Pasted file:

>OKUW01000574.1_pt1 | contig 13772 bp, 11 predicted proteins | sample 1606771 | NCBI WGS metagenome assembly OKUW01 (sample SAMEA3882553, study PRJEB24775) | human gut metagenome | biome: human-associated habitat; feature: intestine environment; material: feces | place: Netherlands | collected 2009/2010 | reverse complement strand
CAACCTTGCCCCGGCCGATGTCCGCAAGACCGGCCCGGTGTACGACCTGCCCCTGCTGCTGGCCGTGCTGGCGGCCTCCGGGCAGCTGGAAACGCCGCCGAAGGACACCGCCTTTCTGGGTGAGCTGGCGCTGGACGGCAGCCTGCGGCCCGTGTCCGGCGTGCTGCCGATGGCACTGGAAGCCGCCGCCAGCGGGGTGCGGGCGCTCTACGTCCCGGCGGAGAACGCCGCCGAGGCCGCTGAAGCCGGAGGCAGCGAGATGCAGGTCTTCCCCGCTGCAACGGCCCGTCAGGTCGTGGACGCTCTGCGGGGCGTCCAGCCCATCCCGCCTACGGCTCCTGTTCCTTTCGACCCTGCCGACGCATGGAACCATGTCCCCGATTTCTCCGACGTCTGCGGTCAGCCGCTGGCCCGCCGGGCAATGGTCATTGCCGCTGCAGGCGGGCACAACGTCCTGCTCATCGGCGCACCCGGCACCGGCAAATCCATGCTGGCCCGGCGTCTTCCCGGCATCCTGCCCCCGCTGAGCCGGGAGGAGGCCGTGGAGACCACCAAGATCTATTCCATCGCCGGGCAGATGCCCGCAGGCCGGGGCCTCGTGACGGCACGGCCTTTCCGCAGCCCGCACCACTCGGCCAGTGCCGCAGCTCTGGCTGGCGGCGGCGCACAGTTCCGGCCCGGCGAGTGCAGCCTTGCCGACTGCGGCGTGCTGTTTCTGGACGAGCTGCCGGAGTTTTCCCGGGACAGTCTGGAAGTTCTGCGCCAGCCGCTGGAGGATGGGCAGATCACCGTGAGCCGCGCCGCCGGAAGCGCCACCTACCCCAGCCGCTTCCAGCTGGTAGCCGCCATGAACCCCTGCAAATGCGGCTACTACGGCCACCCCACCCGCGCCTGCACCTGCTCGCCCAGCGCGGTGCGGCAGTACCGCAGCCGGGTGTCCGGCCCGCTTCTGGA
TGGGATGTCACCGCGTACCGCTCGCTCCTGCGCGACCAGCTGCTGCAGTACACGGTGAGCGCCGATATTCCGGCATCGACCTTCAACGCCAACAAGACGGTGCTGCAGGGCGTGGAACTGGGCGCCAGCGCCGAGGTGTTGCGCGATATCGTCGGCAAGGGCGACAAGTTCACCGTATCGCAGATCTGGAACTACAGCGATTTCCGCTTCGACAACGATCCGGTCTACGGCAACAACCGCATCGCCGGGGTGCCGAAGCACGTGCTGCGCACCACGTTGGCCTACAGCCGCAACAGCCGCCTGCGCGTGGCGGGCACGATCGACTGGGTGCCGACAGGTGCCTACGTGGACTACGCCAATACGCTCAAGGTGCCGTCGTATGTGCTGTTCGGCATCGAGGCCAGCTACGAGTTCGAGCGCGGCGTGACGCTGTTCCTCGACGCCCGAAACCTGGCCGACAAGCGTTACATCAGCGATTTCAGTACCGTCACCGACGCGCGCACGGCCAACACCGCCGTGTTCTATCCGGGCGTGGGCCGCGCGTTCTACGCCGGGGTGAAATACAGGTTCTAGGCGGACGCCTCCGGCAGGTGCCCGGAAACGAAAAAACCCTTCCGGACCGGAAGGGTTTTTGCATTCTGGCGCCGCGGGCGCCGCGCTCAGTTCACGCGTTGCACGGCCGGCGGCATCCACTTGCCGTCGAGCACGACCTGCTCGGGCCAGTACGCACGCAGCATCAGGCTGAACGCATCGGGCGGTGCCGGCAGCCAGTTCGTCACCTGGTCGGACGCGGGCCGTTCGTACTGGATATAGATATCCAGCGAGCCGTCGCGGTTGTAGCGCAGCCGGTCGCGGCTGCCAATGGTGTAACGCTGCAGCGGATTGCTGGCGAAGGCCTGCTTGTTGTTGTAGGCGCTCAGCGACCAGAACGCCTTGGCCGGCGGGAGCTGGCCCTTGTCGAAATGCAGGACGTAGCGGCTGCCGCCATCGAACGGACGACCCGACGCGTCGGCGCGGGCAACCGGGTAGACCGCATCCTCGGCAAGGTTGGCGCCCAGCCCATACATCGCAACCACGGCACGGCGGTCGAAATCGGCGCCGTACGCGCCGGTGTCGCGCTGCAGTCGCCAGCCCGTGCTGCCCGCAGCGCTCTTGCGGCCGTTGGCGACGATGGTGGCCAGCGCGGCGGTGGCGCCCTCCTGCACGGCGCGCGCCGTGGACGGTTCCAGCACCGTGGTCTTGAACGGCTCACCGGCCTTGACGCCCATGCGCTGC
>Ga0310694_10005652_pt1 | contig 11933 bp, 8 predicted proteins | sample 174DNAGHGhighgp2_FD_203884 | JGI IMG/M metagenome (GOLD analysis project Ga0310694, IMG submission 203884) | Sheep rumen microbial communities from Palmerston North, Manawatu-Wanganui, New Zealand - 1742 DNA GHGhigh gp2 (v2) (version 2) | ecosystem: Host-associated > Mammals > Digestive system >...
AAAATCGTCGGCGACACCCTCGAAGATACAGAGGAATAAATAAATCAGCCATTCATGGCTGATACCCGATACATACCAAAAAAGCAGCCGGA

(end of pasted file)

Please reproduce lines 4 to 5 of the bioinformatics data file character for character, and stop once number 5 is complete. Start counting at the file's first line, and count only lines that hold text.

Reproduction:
>Ga0310694_10005652_pt1 | contig 11933 bp, 8 predicted proteins | sample 174DNAGHGhighgp2_FD_203884 | JGI IMG/M metagenome (GOLD analysis project Ga0310694, IMG submission 203884) | Sheep rumen microbial communities from Palmerston North, Manawatu-Wanganui, New Zealand - 1742 DNA GHGhigh gp2 (v2) (version 2) | ecosystem: Host-associated > Mammals > Digestive system >...
AAAATCGTCGGCGACACCCTCGAAGATACAGAGGAATAAATAAATCAGCCATTCATGGCTGATACCCGATACATACCAAAAAAGCAGCCGGA